World Library  
Flag as Inappropriate
Email this Article

Twin Groves Wind Farm

Article Id: WHEBN0019364554
Reproduction Date:

Title: Twin Groves Wind Farm  
Author: World Heritage Encyclopedia
Language: English
Subject: Wind power in Illinois, List of wind farms in the United States, Wind power in Alaska, Wind power in Nevada, Lone Star Wind Farm
Collection:
Publisher: World Heritage Encyclopedia
Publication
Date:
 

Twin Groves Wind Farm

Twin Groves Wind Farm
Twin Groves Wind Farm from McLean County Route 21
Twin Groves Wind Farm is located in Illinois
Twin Groves Wind Farm
Location of Twin Groves Wind Farm
Country United States
Location McLean_County, Illinois, Illinois
Coordinates
Construction cost $700 million
Owner(s) Horizon Wind Energy
Operator(s) Horizon Wind Energy
Wind farm
Site area 22,000 acres (8,903.1 ha)
Hub height 270 ft
Power generation
Units operational 240 Vestas 1.65 MW
Nameplate capacity 398 MW
Annual generation 1.3 TWh
Twin Groves Wind Farm from McLean County Route 21

Twin Groves Wind Farm is a wind farm in the U.S. state of Illinois, near the villages of Arrowsmith, Saybrook, and Ellsworth in McLean County. It consists of 240 operating wind turbines.[1] Each wind turbine stands 270 ft (65.23 m) tall and has three 85-foot-long (35.91 m) blades. The wind farm was constructed from 2007 to February 2008. Twin Groves was the largest utility-scale wind farm east of the Mississippi River upon completion.[2][3]

Description

The Twin Groves Wind Farm lies in eastern McLean County just east of Bloomington on Illinois State Route 9. The wind farm consists of 240 Vestas 1.65 MW wind turbines and is owned and operated by Horizon Wind Energy.[1] Total cost of Twin Groves was approximately $700 million.[4] The towers are spread out over 22,000 acres (8,900 ha) of McLean County,[1] near the villages of Arrowsmith, Ellsworth, and Saybrook. The current total capacity at Twin Groves Wind Farm is 398 megawatts.[1] The site produces enough power to power about 120,000 homes, or approximately 1.3 billion kilowatt hours annually.[5][6]

Revenue

Between 150–200 acres (60.7–80.9 ha), or 1%, of the total 22,000 acres will be taken up by the turbines.[5][7] Royalties are paid to owners of the land at $5,000 per wind turbine.[2][7] The wind farm pays property taxes, of which Ridgeview School District will start collecting $300,000 a year,[7] while Tri-Valley School District will collect between $200,000-$250,000 a year.[7]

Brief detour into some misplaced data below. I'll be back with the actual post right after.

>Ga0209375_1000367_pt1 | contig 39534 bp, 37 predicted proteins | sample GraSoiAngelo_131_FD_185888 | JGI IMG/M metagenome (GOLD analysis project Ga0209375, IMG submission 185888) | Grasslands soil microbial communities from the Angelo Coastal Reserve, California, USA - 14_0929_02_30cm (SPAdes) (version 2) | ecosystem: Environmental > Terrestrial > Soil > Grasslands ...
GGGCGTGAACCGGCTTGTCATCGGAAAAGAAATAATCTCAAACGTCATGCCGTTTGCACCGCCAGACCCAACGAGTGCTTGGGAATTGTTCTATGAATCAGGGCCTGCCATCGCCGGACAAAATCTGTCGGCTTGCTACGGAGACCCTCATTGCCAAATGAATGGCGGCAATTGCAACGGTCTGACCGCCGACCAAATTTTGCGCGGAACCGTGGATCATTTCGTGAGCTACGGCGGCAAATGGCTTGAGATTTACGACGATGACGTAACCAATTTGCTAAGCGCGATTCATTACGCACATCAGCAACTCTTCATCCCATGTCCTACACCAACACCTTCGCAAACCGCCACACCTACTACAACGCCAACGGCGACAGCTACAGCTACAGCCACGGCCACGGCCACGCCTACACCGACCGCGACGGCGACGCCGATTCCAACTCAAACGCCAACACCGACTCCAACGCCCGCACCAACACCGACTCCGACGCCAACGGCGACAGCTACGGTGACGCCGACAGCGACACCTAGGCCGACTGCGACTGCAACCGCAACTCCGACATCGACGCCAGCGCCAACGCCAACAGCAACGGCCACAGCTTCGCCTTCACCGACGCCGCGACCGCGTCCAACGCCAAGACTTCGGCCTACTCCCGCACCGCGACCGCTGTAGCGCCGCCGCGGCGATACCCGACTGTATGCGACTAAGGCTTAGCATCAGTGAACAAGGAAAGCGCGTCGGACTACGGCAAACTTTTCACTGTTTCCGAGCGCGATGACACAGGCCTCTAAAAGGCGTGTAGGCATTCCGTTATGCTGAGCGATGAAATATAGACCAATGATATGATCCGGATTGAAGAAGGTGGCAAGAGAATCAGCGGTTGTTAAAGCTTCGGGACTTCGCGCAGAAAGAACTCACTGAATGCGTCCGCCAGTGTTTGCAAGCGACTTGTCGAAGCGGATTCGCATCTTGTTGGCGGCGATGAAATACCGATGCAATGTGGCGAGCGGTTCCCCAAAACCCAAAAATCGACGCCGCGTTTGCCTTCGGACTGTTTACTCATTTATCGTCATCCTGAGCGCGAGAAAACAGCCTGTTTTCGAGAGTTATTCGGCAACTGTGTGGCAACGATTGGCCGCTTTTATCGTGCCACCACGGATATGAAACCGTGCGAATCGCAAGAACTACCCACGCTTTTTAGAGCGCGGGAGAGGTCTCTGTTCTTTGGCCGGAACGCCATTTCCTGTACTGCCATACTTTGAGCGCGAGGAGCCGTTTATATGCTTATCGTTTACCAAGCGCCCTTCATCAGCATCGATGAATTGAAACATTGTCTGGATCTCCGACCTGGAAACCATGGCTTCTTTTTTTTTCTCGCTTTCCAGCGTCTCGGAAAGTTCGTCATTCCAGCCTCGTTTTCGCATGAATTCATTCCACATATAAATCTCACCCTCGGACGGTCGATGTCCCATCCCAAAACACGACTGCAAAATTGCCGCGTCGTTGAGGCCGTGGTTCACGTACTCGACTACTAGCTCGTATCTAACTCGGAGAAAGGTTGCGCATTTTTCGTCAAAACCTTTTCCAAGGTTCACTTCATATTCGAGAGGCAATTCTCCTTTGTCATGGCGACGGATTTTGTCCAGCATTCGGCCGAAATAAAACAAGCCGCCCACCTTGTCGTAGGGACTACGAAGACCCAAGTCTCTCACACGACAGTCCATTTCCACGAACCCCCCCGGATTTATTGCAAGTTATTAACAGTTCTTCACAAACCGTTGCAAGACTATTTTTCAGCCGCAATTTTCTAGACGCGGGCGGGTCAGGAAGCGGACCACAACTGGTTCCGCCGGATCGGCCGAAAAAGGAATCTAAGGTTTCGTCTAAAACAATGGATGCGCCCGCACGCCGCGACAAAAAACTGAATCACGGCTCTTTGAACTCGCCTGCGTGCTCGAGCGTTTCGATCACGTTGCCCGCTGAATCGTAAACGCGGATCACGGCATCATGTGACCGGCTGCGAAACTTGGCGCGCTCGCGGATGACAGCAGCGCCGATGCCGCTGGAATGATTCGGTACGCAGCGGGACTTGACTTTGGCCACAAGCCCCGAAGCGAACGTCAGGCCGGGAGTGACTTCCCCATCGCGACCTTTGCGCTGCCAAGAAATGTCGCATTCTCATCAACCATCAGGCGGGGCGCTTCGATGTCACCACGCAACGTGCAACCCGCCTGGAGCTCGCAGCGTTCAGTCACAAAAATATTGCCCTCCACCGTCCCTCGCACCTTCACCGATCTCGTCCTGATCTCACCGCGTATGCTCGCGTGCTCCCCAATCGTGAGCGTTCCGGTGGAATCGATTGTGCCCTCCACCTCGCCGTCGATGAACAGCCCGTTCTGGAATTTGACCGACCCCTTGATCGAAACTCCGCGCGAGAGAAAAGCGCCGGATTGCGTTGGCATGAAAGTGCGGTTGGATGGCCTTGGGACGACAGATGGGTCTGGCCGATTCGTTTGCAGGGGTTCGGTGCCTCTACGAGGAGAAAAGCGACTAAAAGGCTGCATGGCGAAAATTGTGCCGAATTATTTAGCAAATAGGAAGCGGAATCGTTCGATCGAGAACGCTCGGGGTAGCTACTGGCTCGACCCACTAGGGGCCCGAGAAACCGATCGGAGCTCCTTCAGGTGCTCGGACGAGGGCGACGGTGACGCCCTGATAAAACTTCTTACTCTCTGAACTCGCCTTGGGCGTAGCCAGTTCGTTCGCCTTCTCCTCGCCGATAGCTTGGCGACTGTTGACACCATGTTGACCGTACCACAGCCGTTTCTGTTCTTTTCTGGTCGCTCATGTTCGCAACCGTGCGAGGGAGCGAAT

Future

With 240 wind turbines already generating power, Horizon Wind Energy is considering an additional 170 wind turbines, to bring the total number of turbines to 410.[7][8] Test wind turbines are being placed in eastern McLean County to determine if additional wind turbines can be supported.[7] If constructed, power capacity estimates for the wind farm increase from 398 megawatts to 680 megawatts.[8]

See also

References

  1. ^ a b c d "Welcome to Horizon Wind Energy". Horizonwind.com. Retrieved 2010-05-12. 
  2. ^ a b "Indian Creek Newsletter". Frontiernet.net. Retrieved 2010-05-12. 
  3. ^ Later in 2008, the Fowler Ridge Wind Farm in neighboring Indiana surpassed Twin Groves with 400 MW of installed nameplate capacity.
  4. ^ "Wind energy comes to McLean - Online Exclusives". Media.www.dennews.com. 2006-11-13. Retrieved 2010-05-12. 
  5. ^ a b "Welcome to Horizon Wind Energy". Horizonwind.com. Retrieved 2010-05-12. 
  6. ^ "View". redOrbit. Retrieved 2010-05-12. 
  7. ^ a b c d e f National Wind Watch, Inc. (2007-05-30). "Twin Groves Wind Farm may add 170 towers". Wind Watch. Retrieved 2010-05-12. 
  8. ^ a b "Twin Groves Wind Farm may add 170 towers". Pantagraph.com. 2007-05-30. Retrieved 2010-05-12. 

External links

  • Video of turbines in action (requires Adobe Flash)
  • Twin Groves Wind Farm official site
  • Prairie Fire: Twin Groves Wind Farm (WILL-TV)


This article was sourced from Creative Commons Attribution-ShareAlike License; additional terms may apply. World Heritage Encyclopedia content is assembled from numerous content providers, Open Access Publishing, and in compliance with The Fair Access to Science and Technology Research Act (FASTR), Wikimedia Foundation, Inc., Public Library of Science, The Encyclopedia of Life, Open Book Publishers (OBP), PubMed, U.S. National Library of Medicine, National Center for Biotechnology Information, U.S. National Library of Medicine, National Institutes of Health (NIH), U.S. Department of Health & Human Services, and USA.gov, which sources content from all federal, state, local, tribal, and territorial government publication portals (.gov, .mil, .edu). Funding for USA.gov and content contributors is made possible from the U.S. Congress, E-Government Act of 2002.
 
Crowd sourced content that is contributed to World Heritage Encyclopedia is peer reviewed and edited by our editorial staff to ensure quality scholarly research articles.
 
By using this site, you agree to the Terms of Use and Privacy Policy. World Heritage Encyclopedia™ is a registered trademark of the World Public Library Association, a non-profit organization.
 


Copyright © World Library Foundation. All rights reserved. eBooks from Project Gutenberg are sponsored by the World Library Foundation,
a 501c(4) Member's Support Non-Profit Organization, and is NOT affiliated with any governmental agency or department.